4. Unreliability costs you twice

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In the beginning of this article, I decided to take the maintenance costs out of the investment equation and consider them to be just a price for the fun you enjoy with your car. But even if you’re prepared to stomach crazy maintenance and repair bills, the unreliable, high-maintenance car will probably turn out to be worse investment than the reliable, simple one with cheap and easy-to-get parts.

Why? People tend to take the maintenance costs into account when shopping for cars, and they are willing to pay less money for cars that are known to require lots of cash to be kept on the road. Just look at the old Jaguars – maybe with exception of the E-type, all are pretty cheap to buy, and even the less desirable E-type variants (2+2s, later models, automatics) are not that expensive, considering their iconic looks, and the fact that they were one of the best sportscars of their age. Compare it to some top of the heap Mustang or Camaro – do you really think people would prefer having a Mustang fastback over E-type Coupe, if the cost to keep them running were the same? No? Me neither.

And looking at most popular classic cars, the ones with steepest appreciation curves out there – cars that were once bought for peanuts by young broke guys and now change hands for tens of thousands of dollars, most of them are of the simple, reliable kind. The aforementioned muscle cars. Porsche 911s and their air-cooled predecessors – the Porsche 356s, Beetles, Buses or Ghias. The old off-road workhorses, like FJ Land Cruisers, first generation Broncos, old Land Rovers or Mercedes G-Wagens. Old Datsuns and sporty Toyotas. In Europe, first and second generation Ford Escorts…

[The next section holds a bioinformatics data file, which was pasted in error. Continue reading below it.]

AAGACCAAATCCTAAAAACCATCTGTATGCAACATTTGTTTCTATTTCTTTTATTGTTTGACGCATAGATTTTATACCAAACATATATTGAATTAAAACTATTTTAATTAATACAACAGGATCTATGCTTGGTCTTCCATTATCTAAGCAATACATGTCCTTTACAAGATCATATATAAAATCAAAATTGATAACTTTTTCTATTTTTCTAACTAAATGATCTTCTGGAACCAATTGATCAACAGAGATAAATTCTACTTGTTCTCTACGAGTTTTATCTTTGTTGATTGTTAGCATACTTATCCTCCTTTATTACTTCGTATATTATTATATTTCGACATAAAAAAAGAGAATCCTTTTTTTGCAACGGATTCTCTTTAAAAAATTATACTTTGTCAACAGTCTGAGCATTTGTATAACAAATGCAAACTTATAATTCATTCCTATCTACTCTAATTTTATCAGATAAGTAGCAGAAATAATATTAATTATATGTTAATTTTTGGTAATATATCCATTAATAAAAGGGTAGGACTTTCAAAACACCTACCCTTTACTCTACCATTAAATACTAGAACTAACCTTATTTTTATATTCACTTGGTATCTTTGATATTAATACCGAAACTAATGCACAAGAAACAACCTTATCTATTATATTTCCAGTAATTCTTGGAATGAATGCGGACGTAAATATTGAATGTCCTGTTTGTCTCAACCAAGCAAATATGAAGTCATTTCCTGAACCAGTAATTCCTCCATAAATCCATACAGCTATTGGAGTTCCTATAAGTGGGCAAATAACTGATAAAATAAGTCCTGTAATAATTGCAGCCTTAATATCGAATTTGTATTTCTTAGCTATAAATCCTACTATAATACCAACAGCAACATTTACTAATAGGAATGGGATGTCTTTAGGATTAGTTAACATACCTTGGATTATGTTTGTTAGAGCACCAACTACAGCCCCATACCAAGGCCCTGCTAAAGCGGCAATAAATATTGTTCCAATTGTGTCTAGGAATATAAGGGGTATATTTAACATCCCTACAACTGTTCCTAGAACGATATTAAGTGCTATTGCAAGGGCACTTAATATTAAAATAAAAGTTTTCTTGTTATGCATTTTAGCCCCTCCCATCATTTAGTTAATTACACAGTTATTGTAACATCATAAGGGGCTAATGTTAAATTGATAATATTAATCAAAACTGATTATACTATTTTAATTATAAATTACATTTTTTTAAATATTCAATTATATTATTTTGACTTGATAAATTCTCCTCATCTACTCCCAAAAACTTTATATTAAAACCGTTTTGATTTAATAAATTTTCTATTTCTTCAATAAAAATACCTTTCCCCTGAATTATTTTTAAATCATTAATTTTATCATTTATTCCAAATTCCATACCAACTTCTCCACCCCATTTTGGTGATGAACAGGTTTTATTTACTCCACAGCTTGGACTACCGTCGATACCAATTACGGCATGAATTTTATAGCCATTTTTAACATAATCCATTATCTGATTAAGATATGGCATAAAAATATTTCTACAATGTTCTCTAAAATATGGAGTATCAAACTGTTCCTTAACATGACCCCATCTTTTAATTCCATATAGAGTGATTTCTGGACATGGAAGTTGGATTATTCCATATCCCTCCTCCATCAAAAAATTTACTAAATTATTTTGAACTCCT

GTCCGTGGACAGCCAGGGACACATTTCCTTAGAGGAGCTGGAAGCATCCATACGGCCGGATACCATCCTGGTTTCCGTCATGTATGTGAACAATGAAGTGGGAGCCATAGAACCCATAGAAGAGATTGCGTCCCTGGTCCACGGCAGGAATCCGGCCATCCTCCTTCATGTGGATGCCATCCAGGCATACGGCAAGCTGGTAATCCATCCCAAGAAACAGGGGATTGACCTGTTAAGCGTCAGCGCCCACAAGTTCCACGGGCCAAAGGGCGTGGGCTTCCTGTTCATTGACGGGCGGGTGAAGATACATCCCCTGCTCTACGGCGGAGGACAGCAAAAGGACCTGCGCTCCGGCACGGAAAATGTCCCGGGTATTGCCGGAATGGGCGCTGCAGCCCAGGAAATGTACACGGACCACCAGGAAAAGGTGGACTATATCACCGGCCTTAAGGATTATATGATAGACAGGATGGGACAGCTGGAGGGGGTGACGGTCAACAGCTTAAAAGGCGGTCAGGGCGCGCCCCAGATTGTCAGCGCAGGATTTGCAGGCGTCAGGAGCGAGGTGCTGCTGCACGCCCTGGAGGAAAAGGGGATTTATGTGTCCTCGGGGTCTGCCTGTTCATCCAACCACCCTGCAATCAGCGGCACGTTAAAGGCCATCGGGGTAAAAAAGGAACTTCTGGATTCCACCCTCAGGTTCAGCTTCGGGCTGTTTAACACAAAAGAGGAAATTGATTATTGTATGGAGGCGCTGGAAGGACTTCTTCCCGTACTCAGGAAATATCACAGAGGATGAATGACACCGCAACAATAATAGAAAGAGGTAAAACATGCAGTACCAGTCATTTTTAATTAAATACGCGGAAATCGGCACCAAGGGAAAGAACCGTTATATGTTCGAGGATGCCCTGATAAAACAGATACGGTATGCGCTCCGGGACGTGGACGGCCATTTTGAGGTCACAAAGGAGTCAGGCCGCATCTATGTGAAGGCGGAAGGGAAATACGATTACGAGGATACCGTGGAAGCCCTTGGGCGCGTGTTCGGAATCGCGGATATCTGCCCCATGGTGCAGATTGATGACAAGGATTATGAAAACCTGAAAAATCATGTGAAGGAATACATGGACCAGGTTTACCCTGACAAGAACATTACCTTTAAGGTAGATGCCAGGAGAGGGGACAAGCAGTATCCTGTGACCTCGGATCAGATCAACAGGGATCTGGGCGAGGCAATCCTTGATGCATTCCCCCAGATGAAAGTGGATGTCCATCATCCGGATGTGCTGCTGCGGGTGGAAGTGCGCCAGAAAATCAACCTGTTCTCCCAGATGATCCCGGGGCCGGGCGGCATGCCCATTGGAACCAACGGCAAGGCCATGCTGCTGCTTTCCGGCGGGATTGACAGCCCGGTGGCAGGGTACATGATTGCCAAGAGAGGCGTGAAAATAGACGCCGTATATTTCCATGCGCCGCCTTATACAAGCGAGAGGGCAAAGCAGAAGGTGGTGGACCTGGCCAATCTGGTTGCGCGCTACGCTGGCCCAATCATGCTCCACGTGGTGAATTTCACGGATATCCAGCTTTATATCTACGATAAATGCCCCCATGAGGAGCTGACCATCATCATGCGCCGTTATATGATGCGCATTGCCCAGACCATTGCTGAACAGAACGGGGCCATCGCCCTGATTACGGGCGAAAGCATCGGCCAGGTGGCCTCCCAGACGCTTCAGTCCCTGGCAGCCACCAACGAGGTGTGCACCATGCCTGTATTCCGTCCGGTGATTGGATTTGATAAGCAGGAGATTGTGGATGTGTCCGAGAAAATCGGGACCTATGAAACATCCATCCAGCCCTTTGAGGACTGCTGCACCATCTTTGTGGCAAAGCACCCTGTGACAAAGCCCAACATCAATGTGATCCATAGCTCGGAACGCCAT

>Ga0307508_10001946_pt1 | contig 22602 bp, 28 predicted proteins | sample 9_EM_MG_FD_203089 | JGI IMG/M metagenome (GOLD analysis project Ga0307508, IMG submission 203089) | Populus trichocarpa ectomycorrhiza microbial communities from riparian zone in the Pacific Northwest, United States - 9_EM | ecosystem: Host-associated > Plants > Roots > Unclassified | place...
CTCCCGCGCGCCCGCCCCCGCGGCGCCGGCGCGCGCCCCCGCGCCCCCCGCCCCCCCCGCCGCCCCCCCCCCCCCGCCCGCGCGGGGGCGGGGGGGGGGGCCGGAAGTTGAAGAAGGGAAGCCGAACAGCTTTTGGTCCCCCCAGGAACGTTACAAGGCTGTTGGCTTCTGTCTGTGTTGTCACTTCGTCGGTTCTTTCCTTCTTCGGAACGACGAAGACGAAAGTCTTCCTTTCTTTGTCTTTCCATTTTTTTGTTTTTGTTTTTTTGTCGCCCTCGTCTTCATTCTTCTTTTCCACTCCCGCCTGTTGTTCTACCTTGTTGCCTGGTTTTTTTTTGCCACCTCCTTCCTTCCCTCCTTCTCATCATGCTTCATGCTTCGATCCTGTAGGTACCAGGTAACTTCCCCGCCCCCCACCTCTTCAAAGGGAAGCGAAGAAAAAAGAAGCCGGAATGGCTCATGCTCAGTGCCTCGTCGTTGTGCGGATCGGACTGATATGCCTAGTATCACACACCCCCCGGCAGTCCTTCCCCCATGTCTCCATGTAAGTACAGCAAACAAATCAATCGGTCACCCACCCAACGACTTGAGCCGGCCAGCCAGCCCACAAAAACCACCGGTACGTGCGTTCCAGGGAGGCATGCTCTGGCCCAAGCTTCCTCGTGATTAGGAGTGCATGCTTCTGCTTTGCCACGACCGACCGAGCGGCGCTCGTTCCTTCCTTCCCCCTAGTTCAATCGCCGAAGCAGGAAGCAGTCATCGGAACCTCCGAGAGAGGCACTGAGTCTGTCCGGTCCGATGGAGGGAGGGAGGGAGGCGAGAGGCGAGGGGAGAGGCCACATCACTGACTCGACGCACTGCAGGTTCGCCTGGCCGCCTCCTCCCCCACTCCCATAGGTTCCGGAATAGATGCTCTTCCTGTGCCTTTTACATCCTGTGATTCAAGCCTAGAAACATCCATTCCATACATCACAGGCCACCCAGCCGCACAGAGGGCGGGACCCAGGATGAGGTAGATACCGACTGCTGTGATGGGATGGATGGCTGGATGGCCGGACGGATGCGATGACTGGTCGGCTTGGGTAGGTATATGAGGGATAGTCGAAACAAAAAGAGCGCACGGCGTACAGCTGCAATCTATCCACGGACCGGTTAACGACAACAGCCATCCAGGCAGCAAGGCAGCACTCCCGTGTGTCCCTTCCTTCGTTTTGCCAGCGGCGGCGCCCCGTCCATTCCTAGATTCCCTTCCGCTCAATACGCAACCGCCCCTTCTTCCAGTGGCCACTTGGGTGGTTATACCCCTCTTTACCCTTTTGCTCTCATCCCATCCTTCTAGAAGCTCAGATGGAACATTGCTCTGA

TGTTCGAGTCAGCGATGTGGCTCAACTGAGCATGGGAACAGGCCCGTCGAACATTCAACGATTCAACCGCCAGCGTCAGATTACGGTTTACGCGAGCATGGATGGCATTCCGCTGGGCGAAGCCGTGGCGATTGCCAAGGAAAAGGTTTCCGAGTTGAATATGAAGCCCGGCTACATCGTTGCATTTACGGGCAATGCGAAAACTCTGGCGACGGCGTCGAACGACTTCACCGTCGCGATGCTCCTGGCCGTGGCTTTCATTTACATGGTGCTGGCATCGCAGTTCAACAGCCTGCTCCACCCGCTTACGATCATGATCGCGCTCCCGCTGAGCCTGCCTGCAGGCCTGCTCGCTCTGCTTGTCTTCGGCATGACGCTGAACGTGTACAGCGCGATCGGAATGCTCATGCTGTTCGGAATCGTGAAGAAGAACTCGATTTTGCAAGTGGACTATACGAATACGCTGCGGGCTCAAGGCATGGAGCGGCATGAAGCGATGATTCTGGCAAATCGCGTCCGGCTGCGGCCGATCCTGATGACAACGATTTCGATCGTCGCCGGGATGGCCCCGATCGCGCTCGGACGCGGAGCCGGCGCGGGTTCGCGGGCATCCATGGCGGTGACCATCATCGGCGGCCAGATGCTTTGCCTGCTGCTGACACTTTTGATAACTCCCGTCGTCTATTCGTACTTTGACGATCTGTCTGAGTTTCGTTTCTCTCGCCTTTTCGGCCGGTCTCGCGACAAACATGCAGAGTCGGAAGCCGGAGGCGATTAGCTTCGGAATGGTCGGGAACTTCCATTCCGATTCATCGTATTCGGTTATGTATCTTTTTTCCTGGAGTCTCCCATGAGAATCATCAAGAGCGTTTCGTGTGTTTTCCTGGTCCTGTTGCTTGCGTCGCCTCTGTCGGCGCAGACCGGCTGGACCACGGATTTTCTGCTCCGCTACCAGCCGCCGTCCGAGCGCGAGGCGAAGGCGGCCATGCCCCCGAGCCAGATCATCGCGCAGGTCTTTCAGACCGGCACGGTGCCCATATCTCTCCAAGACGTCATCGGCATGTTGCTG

Of course, a large part of this may be just a coincidence – because reliable, easy to maintain cars tend to catch the attention of young people, becoming legends and living in their memories, which brings us back to the first point of this article.

But it doesn’t really matter whether this is a coincidence or not – either way, complicated and fragile monsters are usually bad investments. There may be some exceptions – for example, I think that prices of R34 Skyline GT-Rs will soar in the future, but generally, you should avoid that multiple-turboed, all-wheel-drive, hi-tech monster. It will cost you twice.

5. They’re only original once

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Modifying cars is very fashion-sensitive thing. Fads come and go, and what was incredibly cool a few years ago may not be so cool today – and may become totally uncool in years to come, before coming back as “period modification”. Of course, there certain modifications on certain cars that can bring the value up, or at least not hurt is – typical examples would be traditional hot rods or customs, or “universally accepted” modifications on muscle cars. If you put a crate Hemi into a 318 Barracuda, add some stickers and special parts and create a Hemi Cuda clone, you will probably get your money back. And even things like period-correct alloy wheels (a set of TorqThrusts or Cragars S/S will never hurt anything) or some performance parts may be well-regarded by potential buyers.